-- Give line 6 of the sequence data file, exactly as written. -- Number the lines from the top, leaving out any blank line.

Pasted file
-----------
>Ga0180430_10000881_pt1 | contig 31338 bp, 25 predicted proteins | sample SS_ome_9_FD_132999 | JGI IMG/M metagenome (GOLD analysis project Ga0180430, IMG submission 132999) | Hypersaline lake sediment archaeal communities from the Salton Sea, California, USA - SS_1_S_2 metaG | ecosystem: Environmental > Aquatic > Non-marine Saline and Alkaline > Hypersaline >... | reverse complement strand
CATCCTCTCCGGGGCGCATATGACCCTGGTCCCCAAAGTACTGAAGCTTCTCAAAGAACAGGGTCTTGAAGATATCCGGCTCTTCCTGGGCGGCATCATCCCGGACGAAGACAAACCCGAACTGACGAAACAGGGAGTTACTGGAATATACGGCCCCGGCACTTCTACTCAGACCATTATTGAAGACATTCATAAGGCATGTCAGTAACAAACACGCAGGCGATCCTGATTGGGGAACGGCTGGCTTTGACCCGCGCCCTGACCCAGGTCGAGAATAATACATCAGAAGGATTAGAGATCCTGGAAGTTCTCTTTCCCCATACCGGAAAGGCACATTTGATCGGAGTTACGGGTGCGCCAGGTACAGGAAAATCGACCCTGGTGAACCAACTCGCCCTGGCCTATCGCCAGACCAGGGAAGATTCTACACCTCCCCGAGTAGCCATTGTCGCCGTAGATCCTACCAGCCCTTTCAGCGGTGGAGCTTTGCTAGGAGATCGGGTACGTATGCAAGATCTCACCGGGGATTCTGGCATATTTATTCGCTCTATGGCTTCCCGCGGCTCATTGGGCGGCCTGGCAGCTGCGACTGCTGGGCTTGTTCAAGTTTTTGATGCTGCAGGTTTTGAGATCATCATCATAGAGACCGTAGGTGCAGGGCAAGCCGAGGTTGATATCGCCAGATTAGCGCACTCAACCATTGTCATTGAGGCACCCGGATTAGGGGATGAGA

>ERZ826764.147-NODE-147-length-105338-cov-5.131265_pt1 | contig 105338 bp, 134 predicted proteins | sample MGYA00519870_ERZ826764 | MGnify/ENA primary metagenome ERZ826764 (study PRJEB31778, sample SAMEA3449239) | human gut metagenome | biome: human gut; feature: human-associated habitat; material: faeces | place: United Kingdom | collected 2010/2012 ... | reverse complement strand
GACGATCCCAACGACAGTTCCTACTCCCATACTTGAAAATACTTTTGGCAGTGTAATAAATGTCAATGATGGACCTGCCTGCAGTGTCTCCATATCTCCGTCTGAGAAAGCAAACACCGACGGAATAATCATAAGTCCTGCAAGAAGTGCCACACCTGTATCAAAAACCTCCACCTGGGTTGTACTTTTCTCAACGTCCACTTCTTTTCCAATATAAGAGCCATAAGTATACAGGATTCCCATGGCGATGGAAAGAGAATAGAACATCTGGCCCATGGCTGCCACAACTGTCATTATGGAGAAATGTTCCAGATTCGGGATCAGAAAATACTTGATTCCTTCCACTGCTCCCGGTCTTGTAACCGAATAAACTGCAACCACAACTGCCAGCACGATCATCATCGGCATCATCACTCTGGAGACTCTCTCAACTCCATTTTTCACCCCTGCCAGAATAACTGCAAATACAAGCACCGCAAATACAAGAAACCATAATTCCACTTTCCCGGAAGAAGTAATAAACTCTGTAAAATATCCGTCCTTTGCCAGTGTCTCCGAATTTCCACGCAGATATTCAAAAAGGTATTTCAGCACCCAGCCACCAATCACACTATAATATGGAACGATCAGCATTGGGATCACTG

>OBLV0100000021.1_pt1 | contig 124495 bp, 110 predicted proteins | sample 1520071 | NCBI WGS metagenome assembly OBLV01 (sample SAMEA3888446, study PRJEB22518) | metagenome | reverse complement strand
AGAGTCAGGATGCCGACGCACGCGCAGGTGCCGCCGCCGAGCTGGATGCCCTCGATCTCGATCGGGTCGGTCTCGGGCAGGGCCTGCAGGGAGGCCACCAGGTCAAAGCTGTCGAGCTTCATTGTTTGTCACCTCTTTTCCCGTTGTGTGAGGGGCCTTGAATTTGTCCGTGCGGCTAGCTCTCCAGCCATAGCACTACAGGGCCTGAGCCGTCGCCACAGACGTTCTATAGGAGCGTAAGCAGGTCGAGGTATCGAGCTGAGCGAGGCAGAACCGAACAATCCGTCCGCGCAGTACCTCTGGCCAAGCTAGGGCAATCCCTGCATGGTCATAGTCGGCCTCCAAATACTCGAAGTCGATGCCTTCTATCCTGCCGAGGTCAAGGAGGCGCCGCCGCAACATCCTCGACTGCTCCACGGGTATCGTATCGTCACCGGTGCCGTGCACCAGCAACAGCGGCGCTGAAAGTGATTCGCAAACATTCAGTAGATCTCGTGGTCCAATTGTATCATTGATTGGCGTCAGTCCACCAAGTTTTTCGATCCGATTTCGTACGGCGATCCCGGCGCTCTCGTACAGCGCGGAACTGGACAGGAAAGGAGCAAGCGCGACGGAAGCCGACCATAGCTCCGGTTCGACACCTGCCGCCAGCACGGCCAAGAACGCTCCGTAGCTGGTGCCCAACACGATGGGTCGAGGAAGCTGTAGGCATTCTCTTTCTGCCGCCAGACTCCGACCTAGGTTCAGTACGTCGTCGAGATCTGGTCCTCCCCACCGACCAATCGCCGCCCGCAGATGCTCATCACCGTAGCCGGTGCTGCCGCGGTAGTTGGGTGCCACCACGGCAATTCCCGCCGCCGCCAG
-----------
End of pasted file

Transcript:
AGAGTCAGGATGCCGACGCACGCGCAGGTGCCGCCGCCGAGCTGGATGCCCTCGATCTCGATCGGGTCGGTCTCGGGCAGGGCCTGCAGGGAGGCCACCAGGTCAAAGCTGTCGAGCTTCATTGTTTGTCACCTCTTTTCCCGTTGTGTGAGGGGCCTTGAATTTGTCCGTGCGGCTAGCTCTCCAGCCATAGCACTACAGGGCCTGAGCCGTCGCCACAGACGTTCTATAGGAGCGTAAGCAGGTCGAGGTATCGAGCTGAGCGAGGCAGAACCGAACAATCCGTCCGCGCAGTACCTCTGGCCAAGCTAGGGCAATCCCTGCATGGTCATAGTCGGCCTCCAAATACTCGAAGTCGATGCCTTCTATCCTGCCGAGGTCAAGGAGGCGCCGCCGCAACATCCTCGACTGCTCCACGGGTATCGTATCGTCACCGGTGCCGTGCACCAGCAACAGCGGCGCTGAAAGTGATTCGCAAACATTCAGTAGATCTCGTGGTCCAATTGTATCATTGATTGGCGTCAGTCCACCAAGTTTTTCGATCCGATTTCGTACGGCGATCCCGGCGCTCTCGTACAGCGCGGAACTGGACAGGAAAGGAGCAAGCGCGACGGAAGCCGACCATAGCTCCGGTTCGACACCTGCCGCCAGCACGGCCAAGAACGCTCCGTAGCTGGTGCCCAACACGATGGGTCGAGGAAGCTGTAGGCATTCTCTTTCTGCCGCCAGACTCCGACCTAGGTTCAGTACGTCGTCGAGATCTGGTCCTCCCCACCGACCAATCGCCGCCCGCAGATGCTCATCACCGTAGCCGGTGCTGCCGCGGTAGTTGGGTGCCACCACGGCAATTCCCGCCGCCGCCAG